The Parable of the Sower is one of Jesus’ most familiar parables, which he described as decisive for understanding all the parables: “Do you not understand this parable? How then will you understand all the parables?” (Mk. 4:13) Matthew says the seed is “the message of the kingdom” (13:19). Of course, any Jew of Jesus’ day would have naturally understood this message to involve the Jewish-messianic-kingdom. Just as the disciples questioned Jesus after his resurrection, “Lord, are you at this time going to restore the kingdom to Israel?” (Acts 1:6) Thus, Jesus’ parable concerns how people respond to the message of the coming “King of the Jews” (Mt. 27:11), the One who will judge the living and the dead, restore the heavens and the earth, and rule gloriously from Jerusalem—i.e. “the eternal kingdom of our Lord and Savior Jesus Christ” (2 Pet. 1:11).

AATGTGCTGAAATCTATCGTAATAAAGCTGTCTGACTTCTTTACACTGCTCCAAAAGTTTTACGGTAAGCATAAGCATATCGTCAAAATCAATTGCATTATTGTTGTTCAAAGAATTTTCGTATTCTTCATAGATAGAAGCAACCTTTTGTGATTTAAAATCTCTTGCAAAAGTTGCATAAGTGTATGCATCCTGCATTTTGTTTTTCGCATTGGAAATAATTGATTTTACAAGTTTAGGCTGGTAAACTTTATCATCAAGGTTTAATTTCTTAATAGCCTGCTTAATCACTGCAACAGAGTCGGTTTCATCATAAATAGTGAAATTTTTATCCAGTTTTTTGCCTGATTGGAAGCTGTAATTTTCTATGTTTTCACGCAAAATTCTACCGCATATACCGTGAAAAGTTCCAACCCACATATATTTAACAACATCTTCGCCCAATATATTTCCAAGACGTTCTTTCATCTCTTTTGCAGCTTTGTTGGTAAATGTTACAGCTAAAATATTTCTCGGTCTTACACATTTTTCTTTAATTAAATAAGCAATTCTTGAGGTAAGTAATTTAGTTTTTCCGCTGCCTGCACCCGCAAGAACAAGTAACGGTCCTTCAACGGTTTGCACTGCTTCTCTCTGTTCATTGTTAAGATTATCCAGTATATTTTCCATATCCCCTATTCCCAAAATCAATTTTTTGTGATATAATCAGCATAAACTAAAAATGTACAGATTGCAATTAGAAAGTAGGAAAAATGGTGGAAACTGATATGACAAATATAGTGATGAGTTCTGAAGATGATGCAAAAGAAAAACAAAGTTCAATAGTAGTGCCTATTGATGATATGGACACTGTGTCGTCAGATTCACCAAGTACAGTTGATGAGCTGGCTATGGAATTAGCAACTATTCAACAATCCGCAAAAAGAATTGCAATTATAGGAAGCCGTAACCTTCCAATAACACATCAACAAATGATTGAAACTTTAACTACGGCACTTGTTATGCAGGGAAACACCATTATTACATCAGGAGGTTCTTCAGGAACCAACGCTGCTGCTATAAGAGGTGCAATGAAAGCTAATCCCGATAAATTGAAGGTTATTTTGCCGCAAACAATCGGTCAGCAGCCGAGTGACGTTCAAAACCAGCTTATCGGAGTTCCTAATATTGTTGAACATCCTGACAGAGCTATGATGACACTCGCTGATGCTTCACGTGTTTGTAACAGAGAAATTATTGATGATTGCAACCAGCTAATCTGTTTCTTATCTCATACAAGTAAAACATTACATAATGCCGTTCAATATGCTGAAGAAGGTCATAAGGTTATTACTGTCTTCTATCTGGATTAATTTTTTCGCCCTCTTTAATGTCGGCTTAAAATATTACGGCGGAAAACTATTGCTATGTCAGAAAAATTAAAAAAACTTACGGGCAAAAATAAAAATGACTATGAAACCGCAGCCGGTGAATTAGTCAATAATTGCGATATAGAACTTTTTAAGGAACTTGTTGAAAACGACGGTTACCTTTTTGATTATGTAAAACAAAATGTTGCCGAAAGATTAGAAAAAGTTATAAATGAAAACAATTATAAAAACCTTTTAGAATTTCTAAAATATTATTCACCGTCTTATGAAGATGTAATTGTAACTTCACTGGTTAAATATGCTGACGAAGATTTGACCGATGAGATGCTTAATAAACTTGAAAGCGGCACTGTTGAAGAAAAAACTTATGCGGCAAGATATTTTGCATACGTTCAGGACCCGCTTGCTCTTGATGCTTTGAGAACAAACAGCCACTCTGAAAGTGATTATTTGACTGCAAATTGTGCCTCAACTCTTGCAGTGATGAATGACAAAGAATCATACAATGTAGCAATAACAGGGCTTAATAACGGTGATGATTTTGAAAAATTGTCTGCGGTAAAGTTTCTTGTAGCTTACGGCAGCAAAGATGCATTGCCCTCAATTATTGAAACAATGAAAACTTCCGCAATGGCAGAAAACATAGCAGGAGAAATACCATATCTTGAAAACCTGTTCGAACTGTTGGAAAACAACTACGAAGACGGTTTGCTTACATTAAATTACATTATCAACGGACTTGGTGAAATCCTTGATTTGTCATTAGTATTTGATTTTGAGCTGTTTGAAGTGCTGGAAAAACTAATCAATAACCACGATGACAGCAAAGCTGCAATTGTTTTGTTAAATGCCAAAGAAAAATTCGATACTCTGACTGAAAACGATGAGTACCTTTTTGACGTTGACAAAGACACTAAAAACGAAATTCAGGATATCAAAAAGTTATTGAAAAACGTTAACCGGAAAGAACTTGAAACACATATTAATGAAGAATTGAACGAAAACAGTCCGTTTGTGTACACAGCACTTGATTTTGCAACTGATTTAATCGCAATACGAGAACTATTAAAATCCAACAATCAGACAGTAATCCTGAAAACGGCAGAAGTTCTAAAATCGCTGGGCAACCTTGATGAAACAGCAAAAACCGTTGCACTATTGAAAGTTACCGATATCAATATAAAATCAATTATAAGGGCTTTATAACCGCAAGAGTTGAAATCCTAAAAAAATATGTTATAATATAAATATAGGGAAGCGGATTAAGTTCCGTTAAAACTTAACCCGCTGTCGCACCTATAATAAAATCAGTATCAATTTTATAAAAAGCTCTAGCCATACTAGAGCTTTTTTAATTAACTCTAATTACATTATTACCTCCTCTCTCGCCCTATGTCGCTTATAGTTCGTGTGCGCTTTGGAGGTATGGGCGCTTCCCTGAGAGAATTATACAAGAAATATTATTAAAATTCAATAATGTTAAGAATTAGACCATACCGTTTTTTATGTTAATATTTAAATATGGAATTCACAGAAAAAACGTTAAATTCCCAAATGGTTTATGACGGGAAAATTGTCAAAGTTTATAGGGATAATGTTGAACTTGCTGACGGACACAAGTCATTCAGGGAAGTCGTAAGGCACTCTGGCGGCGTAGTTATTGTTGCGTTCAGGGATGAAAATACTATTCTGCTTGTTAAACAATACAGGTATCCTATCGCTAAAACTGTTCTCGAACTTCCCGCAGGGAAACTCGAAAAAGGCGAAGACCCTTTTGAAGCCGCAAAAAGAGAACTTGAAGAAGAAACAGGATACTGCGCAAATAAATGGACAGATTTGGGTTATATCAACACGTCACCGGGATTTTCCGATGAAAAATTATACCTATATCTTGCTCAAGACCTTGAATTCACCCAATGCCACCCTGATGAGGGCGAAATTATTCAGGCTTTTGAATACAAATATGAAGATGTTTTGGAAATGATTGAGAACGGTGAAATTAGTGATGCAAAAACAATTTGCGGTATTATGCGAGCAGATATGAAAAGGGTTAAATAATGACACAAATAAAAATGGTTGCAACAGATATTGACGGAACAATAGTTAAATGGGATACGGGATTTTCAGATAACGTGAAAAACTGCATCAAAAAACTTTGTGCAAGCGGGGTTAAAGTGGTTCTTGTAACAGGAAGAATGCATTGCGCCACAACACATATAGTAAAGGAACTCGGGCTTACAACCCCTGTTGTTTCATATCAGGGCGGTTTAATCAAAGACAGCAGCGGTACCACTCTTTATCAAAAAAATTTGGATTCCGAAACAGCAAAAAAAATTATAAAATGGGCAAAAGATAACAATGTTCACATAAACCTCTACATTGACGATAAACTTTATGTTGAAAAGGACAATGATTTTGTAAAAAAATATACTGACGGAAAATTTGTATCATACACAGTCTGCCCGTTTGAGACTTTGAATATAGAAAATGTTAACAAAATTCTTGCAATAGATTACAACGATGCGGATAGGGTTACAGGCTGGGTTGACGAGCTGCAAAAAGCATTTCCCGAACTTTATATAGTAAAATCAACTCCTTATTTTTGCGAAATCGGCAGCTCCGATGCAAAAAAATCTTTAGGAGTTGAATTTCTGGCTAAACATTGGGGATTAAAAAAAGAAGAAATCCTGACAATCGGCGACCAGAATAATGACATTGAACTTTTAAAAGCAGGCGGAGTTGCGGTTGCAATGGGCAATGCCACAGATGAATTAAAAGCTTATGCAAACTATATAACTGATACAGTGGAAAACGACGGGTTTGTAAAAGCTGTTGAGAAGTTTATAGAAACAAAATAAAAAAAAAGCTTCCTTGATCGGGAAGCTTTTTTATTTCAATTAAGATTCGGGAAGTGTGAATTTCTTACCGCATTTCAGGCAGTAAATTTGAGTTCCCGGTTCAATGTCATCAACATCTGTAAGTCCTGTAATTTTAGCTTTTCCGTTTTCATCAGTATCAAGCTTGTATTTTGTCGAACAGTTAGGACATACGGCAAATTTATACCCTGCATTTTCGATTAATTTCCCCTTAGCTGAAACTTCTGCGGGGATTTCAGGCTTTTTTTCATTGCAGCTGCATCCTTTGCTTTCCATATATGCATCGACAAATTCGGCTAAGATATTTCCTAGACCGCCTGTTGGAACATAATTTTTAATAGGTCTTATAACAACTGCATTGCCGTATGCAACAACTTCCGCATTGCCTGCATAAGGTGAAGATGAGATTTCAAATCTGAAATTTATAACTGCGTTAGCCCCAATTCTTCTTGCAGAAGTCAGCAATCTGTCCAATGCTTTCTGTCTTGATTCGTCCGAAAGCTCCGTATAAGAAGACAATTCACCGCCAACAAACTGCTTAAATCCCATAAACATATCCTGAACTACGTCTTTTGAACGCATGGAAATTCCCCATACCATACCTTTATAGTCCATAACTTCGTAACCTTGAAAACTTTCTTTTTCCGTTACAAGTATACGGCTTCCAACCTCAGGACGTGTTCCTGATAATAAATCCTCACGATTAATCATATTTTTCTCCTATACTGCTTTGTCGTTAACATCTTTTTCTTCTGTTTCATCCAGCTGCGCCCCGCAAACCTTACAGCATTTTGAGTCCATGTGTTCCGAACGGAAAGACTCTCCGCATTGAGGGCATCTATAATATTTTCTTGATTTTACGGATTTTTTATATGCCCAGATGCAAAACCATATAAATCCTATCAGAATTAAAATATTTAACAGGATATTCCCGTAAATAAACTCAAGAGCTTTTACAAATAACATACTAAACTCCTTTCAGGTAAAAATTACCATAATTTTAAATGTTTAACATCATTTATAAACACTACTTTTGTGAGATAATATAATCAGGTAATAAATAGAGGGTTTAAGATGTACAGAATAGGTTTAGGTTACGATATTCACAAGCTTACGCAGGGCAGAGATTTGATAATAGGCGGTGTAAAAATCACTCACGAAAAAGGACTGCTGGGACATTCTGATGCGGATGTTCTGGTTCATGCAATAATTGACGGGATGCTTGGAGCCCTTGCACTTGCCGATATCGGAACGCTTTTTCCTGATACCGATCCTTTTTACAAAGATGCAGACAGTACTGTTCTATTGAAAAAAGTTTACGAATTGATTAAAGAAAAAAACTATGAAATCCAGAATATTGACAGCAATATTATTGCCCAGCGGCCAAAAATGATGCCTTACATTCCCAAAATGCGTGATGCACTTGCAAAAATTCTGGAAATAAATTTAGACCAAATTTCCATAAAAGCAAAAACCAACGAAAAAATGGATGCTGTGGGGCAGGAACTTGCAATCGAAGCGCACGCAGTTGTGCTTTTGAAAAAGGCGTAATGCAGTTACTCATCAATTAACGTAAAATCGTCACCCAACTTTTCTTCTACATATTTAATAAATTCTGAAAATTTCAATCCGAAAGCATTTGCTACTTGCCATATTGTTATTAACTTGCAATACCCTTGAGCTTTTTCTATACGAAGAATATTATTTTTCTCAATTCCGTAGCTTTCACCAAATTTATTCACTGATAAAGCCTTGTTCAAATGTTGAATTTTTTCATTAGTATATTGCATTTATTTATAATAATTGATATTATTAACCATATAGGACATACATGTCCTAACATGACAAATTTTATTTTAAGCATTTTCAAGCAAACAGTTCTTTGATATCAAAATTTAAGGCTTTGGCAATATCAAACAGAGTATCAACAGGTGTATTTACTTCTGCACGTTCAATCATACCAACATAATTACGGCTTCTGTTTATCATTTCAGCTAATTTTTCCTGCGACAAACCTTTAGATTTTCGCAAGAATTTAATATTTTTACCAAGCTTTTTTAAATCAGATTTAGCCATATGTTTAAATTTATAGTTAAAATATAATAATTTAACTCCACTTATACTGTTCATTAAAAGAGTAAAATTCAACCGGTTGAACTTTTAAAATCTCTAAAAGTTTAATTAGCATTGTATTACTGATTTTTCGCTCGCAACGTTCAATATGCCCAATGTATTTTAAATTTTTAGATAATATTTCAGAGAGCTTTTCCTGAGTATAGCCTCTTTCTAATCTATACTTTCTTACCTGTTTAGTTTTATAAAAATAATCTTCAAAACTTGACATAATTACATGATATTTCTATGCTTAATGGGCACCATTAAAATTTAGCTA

Such a message is quite offensive to many Gentiles, since it is so blatantly Jewish and “Israelocentric”. For many it’s also quite “embarrassing,” since it smacks of “primitive,” pre-Enlightenment religion. Yet those who reject it are categorized by Jesus as seeds along the path, which will not “be saved” (Lk. 8:12). Being both Jewish and offensive to modern sentiment, it naturally draws persecution, for it demands, among other things, religious exclusivity (there is only one way to be saved), the laying down of ambitions for this life (take up your cross daily), and the acknowledgement of Jewish election (the gospel is to the Jew first, and also the Gentile). Those who seek first the approval of men and refuse to take a stand for anything in this life will thus forfeit eternal life; these are the seeds among the rocks. Such a message also demands our very lives. Those who think they are exempt from laying down this life will find themselves quietly torn between two masters: “the desires for other things come in and choke the word” (Mk. 4:19); “the message is crowded out by the cares and riches and pleasures of this life.” (Lk. 8:14) These are the seeds among the thorns—those who are deceived into thinking they can get away with living for this life and eternal life. Oh God, help us to be “the seed on good soil” (Lk. 8:15); “the ones who hear the word and accept it and bear fruit” (Mk. 4:20).